It's a rather tragic truism that almost every machine is capable of much more than it achieves over its shelf life. That's because programmers writing their first and second games gain that much-needed experience with the hardware that enables them to program later ones that start to push the machine to its limits. Sadly, technology moves on and the cycle continues anew. If the Acorn Electron had had a longer shelf life, chances are that we'd have got more games like Exile. But, by the time it arrived, the machine was past its prime and lots of people missed it. In the interim period it has of course gained a well-deserved cult status and, in my opinion, Exile is hands down the best game ever written for the Electron.
The backstory reads like the plot of a Ridley Scott movie, imagining a parallel universe where criminals are neither imprisoned nor executed for their crimes, but are instead packed onto a spacecraft and blasted into the stratosphere instead. Several decades ago, this punishment was meted out to a psychopathic DNA dabbler by the name of Triax and, us having exiled him from the Earth, he was forgotten about.
Several weeks ago, the spacecraft Pericles set out to the planet Phoebus to undertake a routine geological survey, only to cross paths with this evil overlord. Triax could not believe his good fortune - firstly, a freak storm threw him not only onto a nearby planet, but it was also a hospitable one, where he could continue his insane experiments; second, down into his lair came the Pericles, crewed by a team of unsuspecting geologists. He made short work of most of the crew - although not before they could get out one or two emergency broadcasts - and you join the game just as he aims the Pericles towards the Earth.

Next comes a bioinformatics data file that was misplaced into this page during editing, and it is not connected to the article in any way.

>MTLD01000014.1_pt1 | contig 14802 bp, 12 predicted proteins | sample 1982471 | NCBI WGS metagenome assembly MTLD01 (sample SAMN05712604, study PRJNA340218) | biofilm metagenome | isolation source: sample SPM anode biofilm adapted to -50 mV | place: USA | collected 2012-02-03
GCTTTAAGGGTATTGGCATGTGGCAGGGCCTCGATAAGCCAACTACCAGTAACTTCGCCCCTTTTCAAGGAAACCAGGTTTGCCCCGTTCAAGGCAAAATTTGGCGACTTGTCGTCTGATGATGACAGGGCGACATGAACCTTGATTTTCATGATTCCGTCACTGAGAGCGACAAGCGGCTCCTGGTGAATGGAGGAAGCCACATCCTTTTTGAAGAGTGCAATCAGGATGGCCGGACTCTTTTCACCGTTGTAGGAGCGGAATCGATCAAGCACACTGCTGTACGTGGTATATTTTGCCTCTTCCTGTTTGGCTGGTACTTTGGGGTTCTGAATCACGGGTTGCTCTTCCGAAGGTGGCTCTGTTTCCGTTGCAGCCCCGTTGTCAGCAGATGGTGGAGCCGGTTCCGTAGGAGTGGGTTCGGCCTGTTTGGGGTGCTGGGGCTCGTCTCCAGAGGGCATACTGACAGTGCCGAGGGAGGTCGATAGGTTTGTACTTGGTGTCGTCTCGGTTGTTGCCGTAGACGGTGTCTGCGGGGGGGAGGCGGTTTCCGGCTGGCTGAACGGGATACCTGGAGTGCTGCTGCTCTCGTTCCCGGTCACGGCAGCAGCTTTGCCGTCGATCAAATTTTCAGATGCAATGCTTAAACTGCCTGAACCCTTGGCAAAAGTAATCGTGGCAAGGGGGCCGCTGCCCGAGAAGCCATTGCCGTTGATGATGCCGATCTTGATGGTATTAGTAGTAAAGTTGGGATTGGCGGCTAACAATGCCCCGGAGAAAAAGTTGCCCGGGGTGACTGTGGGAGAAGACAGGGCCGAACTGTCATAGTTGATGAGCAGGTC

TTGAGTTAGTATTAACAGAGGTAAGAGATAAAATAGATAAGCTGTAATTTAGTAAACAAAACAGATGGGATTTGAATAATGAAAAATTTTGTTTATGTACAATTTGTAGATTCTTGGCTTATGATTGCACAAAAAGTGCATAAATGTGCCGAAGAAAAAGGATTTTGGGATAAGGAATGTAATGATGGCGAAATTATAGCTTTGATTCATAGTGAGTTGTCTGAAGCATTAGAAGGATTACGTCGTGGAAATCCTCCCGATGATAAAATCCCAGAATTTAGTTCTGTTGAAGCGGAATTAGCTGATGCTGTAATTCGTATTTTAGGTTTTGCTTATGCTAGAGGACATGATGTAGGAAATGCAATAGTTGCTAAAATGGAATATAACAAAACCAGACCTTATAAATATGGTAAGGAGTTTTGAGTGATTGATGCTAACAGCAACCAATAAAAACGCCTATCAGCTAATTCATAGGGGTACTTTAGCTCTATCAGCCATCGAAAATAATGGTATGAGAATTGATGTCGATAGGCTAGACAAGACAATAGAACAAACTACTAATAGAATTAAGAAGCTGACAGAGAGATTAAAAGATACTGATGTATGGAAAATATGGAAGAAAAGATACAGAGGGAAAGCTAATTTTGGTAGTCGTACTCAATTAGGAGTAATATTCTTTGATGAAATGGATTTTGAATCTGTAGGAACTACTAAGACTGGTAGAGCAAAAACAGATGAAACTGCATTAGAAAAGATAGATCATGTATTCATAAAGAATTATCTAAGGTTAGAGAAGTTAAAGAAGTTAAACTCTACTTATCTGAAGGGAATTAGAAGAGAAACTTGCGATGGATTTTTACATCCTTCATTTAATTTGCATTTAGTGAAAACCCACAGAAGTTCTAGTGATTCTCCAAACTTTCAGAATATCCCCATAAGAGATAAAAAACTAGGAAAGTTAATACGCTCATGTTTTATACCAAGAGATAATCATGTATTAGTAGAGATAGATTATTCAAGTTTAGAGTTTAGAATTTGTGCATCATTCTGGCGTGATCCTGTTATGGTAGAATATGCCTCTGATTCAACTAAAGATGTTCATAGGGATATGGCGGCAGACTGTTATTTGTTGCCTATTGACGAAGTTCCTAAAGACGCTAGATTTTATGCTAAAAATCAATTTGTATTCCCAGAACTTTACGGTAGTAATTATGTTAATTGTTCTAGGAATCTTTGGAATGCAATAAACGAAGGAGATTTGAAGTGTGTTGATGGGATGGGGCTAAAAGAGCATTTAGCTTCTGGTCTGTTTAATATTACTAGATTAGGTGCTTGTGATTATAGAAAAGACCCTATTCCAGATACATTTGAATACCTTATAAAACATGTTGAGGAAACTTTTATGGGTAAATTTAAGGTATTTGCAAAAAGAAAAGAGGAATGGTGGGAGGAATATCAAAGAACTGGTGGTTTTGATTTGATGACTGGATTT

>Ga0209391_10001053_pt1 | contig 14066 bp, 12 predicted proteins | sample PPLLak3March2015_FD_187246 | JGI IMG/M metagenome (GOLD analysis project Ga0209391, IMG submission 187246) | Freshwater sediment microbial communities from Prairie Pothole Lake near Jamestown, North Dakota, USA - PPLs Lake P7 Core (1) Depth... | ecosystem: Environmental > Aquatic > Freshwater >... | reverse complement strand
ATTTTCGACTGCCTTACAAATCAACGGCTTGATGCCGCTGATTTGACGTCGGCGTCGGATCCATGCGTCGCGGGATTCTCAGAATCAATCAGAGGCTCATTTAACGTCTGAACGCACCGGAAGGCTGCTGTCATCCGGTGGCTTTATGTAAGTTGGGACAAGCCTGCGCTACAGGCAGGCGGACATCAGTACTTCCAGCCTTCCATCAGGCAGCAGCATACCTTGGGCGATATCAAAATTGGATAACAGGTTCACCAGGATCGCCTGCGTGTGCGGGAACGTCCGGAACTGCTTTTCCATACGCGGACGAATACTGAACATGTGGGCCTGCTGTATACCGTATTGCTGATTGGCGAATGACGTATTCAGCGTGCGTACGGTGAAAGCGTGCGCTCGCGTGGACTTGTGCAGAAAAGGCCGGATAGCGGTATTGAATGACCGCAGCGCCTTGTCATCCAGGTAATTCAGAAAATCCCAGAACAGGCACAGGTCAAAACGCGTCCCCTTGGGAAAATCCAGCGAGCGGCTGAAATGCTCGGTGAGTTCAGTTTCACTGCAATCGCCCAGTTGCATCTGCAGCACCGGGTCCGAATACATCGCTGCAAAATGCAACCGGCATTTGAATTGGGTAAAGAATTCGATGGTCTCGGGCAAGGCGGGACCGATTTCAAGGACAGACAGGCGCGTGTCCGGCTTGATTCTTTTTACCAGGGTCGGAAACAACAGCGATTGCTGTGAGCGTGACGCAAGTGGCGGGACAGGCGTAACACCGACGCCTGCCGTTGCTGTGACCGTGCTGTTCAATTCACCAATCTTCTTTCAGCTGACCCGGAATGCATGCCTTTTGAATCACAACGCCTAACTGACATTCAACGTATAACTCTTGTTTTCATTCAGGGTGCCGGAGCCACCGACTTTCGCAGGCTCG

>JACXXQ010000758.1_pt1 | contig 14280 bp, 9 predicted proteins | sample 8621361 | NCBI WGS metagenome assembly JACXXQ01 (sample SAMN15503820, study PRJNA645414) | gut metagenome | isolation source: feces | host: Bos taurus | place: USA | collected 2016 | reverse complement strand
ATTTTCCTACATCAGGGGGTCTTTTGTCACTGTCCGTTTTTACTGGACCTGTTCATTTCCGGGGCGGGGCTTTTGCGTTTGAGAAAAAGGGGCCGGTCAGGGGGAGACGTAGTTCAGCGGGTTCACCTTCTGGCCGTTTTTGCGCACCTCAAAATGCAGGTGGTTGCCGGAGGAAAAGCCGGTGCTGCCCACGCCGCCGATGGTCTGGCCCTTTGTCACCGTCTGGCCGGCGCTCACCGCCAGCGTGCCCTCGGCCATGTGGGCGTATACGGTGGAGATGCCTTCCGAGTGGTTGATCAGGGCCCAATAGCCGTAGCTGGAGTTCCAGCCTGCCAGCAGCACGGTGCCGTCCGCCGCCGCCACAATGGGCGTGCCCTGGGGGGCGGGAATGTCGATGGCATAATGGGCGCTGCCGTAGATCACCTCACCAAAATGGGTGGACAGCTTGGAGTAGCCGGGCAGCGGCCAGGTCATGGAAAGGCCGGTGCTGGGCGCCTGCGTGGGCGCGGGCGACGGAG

You are Mike Finn, and your mission is to stop Triax by any means possible and rescue any surviving crewmembers. The game is played from the side-on and runs in the Electron's four-colour mode. The game not only fills every last spare byte of the machine but also uses the screen itself for storing a great deal of data, meaning you get a small, centralised playing area bordered by a horrendous mess of multi-coloured pixels. This is, however, a small price to pay considering what that playing area actually includes.
That's because the programmers of Exile, Jeremy Smith and Peter Irvin, were themselves gods. They created, in less than 32K, a living, breathing Phoebus with mass, inertia, thrust, wind, friction and gravity. The immersion is total. There is no status bar. There are no lives. There is no on-screen help. There is no instruction on how to make your journey through the game. Indeed, there's no "real" solution - players have found that they can follow a multitude of routes through the land of the Exile. What there is, is a creation of sheer beauty.
At heart Exile is a graphic adventure. However, there are many Electron games that bill themselves as graphic adventures, and so to describe Exile as just another one is to do it a disservice. The average graphic adventure, for example, has five or six game controls - left, right, up, down and a few keys to switch around inventory items or use objects. Exile has 30 separate controls. In fact, practically every key, including the function ones, does "something". It's not, therefore, the sort of game that you can just sit down and play without a bit of study but, to be frank, you shouldn't want to. The knowledge to be gleaned from reading the manual helps to give the items and inhabitants of Phoebus some meaning.
For instance, you won't find yourself accosted at every turn by roaming nasties which you must jump over. Many of the inhabitants of the planet are actually relatively friendly - there are birds which stalk you, robots that give you energy pods, and even a cute ball of fluff called Fluffy who divides his time between being docile and clingy. But, spoiler alert, Triax isn't friendly, and he hasn't yet disposed of all of the crew either.